13. sdowney717
    Joined: Nov 2010
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    sdowney717 Senior Member

    I installed this about a month ago and it is working very well.
    I have the 2 on-off-on switches with some led controlling everything near the helm.

    To the right is a GE breaker box with 2 double pole 30 amp breakers.
    I bought 2 boxes and fit into a single box the 2 breaker mounts so as to not waste any space. Even heated the cover to bump out the metal needed for the extra breaker and cut the inner panel to fit.

    All wiring is mostly 8 gauge multistrand. I used an 8-2 and an 8-3 bundle to send power to the original square D 8 breaker AC distribution box on the left (not seen here). 8-3 wire with red as ground running to the distribution breaker box way since I had it for no cost and it uses a multistranded ground wire. Inside the square-d box I isolated the neutrals using a large copper electric bolt to join one side together, the other neutral side I just used the existing neutral bar in the box.




    [​IMG]

    Inside view of the relay box. To the back right is a bridge diode mounted on an old CPU heat sink used as a galvanic isolator. It is only rated for 25 amps, so on Ebay I bought one rated for 50 amps to upgrade it. this basically just is inserted into the ground line to stop any DC current flow. If the AC voltage exceeds 1.2v, then it will conduct in reverse bias.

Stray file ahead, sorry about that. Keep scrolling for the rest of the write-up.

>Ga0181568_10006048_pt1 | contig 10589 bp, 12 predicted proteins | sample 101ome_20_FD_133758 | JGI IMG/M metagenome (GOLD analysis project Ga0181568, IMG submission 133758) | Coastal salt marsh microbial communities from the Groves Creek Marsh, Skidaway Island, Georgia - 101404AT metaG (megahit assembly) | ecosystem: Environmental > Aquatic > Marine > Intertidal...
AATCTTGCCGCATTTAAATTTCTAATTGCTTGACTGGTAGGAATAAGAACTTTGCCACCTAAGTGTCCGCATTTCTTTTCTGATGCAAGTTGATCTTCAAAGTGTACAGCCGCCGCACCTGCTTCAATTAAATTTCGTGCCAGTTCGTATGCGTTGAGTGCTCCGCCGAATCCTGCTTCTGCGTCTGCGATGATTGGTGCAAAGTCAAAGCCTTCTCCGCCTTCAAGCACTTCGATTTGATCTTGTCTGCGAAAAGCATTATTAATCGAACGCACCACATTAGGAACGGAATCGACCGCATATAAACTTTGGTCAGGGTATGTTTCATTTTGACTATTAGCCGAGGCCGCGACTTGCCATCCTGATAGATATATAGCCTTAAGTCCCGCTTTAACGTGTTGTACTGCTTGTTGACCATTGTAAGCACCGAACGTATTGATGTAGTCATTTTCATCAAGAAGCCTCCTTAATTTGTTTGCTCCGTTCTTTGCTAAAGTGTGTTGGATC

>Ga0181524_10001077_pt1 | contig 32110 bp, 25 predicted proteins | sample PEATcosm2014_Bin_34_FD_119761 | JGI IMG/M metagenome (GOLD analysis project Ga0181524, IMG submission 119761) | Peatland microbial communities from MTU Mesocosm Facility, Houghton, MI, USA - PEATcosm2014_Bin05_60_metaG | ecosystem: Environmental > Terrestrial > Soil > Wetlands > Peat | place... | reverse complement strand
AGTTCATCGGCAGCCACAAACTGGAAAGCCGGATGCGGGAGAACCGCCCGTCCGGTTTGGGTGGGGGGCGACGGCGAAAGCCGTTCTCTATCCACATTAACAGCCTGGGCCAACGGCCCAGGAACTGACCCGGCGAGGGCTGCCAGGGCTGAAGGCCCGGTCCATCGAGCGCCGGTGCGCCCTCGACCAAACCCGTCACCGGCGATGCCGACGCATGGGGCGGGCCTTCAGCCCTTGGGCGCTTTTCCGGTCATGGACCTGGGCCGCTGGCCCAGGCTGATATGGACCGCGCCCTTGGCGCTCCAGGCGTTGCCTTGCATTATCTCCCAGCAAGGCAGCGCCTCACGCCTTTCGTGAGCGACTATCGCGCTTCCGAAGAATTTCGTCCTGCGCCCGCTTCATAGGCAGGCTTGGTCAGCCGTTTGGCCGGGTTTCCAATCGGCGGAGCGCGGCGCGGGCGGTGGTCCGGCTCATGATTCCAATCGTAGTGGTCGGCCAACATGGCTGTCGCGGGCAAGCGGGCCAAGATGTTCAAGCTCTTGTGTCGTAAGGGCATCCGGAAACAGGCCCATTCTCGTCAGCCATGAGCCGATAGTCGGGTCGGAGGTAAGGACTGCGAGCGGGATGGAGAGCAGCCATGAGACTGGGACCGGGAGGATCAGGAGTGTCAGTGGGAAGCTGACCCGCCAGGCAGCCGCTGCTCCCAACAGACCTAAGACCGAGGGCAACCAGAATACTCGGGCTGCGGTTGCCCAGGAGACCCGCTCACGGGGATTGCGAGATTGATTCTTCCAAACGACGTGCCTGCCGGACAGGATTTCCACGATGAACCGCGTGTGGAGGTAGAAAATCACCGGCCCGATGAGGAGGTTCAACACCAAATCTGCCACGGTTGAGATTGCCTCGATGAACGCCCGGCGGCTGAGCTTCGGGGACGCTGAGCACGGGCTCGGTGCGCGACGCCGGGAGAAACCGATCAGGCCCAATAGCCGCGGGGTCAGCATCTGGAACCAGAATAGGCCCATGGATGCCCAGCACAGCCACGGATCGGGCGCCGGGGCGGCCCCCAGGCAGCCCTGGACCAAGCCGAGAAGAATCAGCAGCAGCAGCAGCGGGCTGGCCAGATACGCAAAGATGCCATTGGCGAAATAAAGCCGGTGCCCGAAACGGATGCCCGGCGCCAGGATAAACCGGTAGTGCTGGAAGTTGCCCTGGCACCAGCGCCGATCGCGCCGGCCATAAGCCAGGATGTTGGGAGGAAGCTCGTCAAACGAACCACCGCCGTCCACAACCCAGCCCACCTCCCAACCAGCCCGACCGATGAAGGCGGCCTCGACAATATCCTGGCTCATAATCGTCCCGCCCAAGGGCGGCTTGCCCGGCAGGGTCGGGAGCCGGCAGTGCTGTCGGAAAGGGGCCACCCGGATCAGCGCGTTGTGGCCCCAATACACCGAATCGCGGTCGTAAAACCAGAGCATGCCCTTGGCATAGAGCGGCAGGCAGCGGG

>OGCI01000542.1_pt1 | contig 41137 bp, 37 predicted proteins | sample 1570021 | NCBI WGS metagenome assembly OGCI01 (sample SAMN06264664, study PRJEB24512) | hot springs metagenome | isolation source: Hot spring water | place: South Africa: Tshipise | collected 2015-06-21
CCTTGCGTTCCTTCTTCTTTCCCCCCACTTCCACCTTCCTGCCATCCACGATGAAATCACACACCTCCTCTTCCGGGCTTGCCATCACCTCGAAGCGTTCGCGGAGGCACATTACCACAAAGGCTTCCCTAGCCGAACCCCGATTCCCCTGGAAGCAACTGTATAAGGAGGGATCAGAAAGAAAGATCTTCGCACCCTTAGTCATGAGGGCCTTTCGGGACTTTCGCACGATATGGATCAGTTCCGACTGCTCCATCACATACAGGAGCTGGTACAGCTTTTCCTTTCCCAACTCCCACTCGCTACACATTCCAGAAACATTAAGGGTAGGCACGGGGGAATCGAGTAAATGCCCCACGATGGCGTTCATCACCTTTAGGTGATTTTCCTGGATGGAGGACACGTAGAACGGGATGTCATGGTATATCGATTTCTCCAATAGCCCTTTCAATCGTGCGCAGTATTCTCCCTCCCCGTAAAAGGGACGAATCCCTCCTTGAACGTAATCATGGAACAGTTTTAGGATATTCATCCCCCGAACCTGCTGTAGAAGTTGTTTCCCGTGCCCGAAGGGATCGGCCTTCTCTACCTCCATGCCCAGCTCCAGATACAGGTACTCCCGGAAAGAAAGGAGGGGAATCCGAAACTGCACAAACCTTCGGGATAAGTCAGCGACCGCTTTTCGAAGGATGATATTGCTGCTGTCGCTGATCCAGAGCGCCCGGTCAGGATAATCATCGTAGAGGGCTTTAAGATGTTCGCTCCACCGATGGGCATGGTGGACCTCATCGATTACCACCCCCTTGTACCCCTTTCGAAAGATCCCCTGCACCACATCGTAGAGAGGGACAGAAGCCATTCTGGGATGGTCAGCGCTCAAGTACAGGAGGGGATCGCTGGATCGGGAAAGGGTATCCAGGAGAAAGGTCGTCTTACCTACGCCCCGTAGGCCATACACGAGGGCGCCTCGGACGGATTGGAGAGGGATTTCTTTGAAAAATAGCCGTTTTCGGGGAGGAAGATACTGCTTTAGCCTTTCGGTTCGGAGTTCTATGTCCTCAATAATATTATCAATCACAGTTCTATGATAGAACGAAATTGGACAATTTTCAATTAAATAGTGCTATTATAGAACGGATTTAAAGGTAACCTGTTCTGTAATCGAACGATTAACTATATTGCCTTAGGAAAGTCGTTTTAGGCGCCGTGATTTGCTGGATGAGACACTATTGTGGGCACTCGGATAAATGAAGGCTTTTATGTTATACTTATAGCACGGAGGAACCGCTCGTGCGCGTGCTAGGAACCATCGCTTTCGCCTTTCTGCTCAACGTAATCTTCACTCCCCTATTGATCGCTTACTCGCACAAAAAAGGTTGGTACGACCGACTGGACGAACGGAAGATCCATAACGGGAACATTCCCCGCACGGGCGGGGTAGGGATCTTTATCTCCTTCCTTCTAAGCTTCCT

Above the relay distribution box is another smaller box holding a DPDT breaker. this breaker sends power over to the AC charger. When shore power is connected, the relay coil energizes and automatically turns on the AC battery charger.
    When unplugged from shore power, the relay de-energizes and power is sourced from the generator by another wire running back to the generator control box. this wire is hooked inside the gen control box prior to the auto start sensing of the generator so that the AC charger wont turn on the gen set. Otherwise it would run all the time when you unplug from shore grid power.

    In the hot line inside the big relay box I have installed a 20 amp auto reset circuit breaker. Wire gauge to the AC bat charger is 12 gauge.
    Inside the gen control box, I have installed a 20 amp push pin breaker which is mounted on the front cover. This way the gen and AC charger is breaker protected.